User Story “Import a text or document file”

This post is the third one in the first Build-Measure-Learn cycle to build a Minimum Viable Product. In the last post, I broke down the epic ‘Storing text files’ into major user tasks. With the new set of major user tasks, I was able to tell into detail Anton’s story of importing some files into the Text Analyzer Platform. From the set of major user tasks I will pick the story “Importing a Text or Document File” for implementation. I will flesh out the story and then analyse the story applying the INVEST characteristics. As a result, the story has to be split up into even smaller stories.

Selecting a Valuable User Story

In the last post I identified a bunch of major user tasks. Regarding the development, the next step is to pick the task with the highest value for the user and to describe the user story. A user story tells about, what the software does and why it is valuable to a user or a customer, see [Cohn2004]. Here we will go on with our persona Anton as main user type. In our case, the decision of which user task has the biggest value is answered quite easily. It is the story ‘importing text files’, because text files must be present in the system to be analysed.

Describing the User Story

To describe the story, I will use the traditional template developed by Connextra, see [UserStoryWiki]. This is the first draft:

As Anton
I want to import text files and documents
so that the content is available for further analysis

Anton is a student of computer science currently working on his diploma thesis. I was describing the persona Anton in the third post in detail. The story describes the expectations of Anton. The user story tells us that Anton will be able to import text and documents into the Text Analyzer Platform. Moreover, it tells us why this is valuable to him.

Checking the Story

To check the quality of the story we have to check the six characteristics for a good user story (see [Cohn2004]):

Independent, Negotiable, Valuable, Estimable, Small and Testable.

Independent means that the story should be self-contained; it should not dependent on any other story, if possible. In a given set of user stories, independent stories can be worked on in any order. This story is independent because it doesn’t dependent on another story and technical concepts don’t overlapping. However, definitively there are other stories like the major user task ‘Viewing Documents’ which are not independent. They depend on this story.

A good story captures the essence of a requirement. It is not a contract; it is an invitation for conversation. In this story, there is enough space for discussion and negotiation. The story does not dependent on details.

The value of the story is obvious; it was already assessed above. Before a user can analyse a document, the document must be available in the system. Therefore, it has a fundamental value to the users.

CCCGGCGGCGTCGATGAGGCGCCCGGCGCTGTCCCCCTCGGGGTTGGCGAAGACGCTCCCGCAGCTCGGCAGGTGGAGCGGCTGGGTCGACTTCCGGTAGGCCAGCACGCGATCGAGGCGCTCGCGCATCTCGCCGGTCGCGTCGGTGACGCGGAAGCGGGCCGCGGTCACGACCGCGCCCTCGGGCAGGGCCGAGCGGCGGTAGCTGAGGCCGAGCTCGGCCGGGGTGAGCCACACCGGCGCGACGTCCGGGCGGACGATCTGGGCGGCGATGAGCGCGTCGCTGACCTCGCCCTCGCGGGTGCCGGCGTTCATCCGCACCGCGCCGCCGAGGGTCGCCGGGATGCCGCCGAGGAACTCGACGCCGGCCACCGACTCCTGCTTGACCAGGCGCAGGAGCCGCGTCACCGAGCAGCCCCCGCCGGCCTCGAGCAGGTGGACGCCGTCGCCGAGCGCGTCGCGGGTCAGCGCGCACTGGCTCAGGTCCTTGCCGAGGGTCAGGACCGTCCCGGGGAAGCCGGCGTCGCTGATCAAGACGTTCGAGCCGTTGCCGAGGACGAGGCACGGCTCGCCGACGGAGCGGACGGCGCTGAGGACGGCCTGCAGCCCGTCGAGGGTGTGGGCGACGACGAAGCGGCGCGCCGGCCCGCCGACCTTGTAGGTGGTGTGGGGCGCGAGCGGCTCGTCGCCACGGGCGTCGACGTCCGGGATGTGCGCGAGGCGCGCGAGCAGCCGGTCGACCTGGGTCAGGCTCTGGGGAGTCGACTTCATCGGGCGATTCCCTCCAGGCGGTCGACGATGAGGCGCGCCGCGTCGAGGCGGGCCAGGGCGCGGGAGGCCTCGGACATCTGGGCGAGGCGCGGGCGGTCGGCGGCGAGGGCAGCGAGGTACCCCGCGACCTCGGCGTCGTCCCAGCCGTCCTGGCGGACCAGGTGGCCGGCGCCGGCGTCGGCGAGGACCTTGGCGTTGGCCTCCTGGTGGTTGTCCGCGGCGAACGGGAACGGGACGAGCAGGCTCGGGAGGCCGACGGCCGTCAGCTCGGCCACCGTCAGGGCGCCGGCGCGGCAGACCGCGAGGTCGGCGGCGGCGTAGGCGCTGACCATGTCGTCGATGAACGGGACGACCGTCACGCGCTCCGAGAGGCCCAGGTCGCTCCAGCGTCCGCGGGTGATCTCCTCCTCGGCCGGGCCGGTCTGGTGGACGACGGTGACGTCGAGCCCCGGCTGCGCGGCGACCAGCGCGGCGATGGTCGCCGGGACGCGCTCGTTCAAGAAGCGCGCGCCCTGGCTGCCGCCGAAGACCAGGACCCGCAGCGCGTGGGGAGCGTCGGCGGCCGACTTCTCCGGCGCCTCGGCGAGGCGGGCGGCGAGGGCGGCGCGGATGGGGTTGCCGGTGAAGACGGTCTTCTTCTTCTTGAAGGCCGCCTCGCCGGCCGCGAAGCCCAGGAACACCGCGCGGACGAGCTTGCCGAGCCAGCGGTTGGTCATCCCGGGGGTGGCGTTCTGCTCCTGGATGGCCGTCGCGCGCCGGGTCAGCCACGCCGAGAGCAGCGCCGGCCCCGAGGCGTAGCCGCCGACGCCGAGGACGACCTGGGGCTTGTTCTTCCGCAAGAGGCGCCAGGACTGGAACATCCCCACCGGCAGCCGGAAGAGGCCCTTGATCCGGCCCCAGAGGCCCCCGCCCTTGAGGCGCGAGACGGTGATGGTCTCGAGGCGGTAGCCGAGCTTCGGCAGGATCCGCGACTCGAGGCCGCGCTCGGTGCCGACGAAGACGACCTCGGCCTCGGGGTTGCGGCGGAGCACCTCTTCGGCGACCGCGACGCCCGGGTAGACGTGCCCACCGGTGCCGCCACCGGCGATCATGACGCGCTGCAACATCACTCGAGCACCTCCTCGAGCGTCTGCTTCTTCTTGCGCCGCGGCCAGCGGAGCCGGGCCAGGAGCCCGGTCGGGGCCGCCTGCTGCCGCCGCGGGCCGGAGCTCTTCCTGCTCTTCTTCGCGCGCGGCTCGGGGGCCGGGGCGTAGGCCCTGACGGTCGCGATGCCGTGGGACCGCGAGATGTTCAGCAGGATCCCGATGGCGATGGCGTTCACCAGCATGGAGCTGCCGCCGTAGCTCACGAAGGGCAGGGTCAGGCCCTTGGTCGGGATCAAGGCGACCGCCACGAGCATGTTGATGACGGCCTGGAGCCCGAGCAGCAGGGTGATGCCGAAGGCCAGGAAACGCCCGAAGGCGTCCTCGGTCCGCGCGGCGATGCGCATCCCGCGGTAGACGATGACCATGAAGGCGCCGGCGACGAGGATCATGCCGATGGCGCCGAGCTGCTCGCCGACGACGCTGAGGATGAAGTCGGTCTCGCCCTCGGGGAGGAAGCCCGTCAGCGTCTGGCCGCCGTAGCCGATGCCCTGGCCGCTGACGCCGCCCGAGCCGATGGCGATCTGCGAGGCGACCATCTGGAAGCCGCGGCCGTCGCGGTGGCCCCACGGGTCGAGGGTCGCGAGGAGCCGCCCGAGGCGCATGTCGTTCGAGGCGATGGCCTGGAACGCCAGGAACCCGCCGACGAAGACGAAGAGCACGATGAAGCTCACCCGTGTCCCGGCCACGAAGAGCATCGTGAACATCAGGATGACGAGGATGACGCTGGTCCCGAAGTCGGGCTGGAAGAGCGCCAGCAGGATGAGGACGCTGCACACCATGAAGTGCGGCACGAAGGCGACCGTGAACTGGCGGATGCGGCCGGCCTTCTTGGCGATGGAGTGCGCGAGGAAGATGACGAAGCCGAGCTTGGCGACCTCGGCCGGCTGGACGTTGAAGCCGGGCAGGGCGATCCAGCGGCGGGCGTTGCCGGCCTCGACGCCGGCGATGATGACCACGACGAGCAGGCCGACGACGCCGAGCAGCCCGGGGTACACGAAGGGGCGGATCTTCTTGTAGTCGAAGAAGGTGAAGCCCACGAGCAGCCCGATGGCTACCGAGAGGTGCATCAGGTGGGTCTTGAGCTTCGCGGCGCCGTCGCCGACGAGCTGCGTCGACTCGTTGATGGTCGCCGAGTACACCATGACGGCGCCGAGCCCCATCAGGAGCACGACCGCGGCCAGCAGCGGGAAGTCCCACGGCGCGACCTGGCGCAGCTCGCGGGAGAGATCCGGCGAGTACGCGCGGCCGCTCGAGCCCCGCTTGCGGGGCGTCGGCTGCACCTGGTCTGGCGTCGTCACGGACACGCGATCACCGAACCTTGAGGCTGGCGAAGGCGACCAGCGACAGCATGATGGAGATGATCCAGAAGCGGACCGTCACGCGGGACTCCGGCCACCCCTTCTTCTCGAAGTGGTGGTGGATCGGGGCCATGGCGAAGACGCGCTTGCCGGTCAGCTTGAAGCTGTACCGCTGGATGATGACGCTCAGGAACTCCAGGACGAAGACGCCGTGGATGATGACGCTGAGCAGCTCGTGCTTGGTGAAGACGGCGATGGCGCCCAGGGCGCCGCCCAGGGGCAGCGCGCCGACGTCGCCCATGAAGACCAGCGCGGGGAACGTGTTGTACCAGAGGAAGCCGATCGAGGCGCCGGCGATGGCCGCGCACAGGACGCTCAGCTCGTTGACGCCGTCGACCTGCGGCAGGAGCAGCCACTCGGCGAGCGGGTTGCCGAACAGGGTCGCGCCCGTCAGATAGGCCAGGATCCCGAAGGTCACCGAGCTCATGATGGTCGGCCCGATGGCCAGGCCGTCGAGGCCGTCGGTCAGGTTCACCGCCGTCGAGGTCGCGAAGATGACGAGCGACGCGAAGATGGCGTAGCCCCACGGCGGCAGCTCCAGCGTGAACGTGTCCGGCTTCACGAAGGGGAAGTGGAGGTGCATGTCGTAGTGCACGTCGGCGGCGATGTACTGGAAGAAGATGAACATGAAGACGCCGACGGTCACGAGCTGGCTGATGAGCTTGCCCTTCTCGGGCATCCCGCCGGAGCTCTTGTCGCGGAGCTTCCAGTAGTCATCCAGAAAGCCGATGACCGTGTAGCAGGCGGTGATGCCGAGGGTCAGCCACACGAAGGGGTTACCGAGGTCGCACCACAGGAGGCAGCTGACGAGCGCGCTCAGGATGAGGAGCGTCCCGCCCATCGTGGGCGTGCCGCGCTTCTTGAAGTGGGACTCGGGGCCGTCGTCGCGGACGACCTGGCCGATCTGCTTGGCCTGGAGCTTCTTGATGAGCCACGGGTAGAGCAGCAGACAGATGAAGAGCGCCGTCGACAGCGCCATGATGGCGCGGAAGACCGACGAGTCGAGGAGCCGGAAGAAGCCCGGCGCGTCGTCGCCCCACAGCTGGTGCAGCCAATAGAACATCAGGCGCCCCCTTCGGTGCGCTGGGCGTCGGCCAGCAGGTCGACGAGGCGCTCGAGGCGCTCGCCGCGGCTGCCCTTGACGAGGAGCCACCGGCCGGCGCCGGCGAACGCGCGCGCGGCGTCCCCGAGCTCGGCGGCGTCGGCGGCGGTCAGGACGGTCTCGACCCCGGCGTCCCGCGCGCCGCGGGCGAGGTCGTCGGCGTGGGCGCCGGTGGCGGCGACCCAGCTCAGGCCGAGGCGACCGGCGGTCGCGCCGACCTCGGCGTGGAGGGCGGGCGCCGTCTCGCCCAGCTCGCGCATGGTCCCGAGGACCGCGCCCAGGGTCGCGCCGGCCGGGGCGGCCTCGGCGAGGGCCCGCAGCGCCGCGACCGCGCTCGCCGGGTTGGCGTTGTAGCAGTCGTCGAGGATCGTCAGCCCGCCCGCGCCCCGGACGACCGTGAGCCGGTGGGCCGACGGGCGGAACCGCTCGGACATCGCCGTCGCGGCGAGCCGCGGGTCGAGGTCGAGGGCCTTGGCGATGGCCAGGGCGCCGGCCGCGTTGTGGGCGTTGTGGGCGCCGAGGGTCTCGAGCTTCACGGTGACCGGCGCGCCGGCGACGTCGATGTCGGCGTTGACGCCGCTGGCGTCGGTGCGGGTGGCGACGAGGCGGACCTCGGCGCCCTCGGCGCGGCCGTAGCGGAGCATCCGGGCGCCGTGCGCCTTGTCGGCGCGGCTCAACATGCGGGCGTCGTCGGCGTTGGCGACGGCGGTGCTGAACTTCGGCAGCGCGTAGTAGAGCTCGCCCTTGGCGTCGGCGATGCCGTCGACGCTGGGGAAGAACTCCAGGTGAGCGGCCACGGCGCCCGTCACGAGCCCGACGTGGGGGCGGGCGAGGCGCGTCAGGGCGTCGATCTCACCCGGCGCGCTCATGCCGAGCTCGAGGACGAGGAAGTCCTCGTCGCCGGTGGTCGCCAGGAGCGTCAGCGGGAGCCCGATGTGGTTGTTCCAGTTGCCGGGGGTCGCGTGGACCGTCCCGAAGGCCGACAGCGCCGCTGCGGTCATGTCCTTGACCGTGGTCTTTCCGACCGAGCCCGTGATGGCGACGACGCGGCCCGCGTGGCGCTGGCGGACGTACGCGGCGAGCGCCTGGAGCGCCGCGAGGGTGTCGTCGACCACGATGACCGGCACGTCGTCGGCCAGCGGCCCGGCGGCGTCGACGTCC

To answer the question if the story is estimable we have first to answer if the story is small enough for planning and implementation. I doubt whether the story is small enough. I think it is more likely of epic size. Let me explain why.

What does this mean ‘import a text file or a document’? I would see a difference between a text file and a document. A text file contains only text. Whereas a document may consist of text, tables and images and can be of any format. Please note, I also differentiate between text and table. Of course a table contains just text, but it has a structure, which consists of header, footer, rows and columns.

Considering the difference between text and documents, I have drawn the conclusion that the user story is not a small one. Since the story is a big one, how am I able to make an estimation? Also ensuring that the story is testable is more difficult. Therefore, I decided to break the story down further according to the content types of a document:

  1. Import a file with a single text paragraph
  2. Import a file with a chapter containing text paragraphs
  3. Import a file with a chapter containing sections and text paragraphs
  4. Import a file with a single table
  5. Import a file with a single image
  6. Import a file containing text and images
  7. Import a file with chapters containing sections with text paragraphs, images and tables

The file format is another point to consider. There are a lot of file formats for documents, like PDF, Word and so on. Should I further break the stories down according to the file format? I don’t think so. Because then the stories and the resulting value are too small.

What is next?

In the next blog post I will pick up the story “Import a file with a single paragraph” and flesh it out. I will especially describe some acceptance criteria for the user story.


[Cohn2004] Mike Cohn, User Stories Applied: For Agile Software Development
(1st edition, Addison-Wesley 2004)

[UserStoryWiki] Wikipedia; ‘User Story’, <>
accessed May 11th, 2017.

[INVESTWiki] Wikipedia, ‘INVEST (mnemonic)’,
accessed May 11th, 2017.

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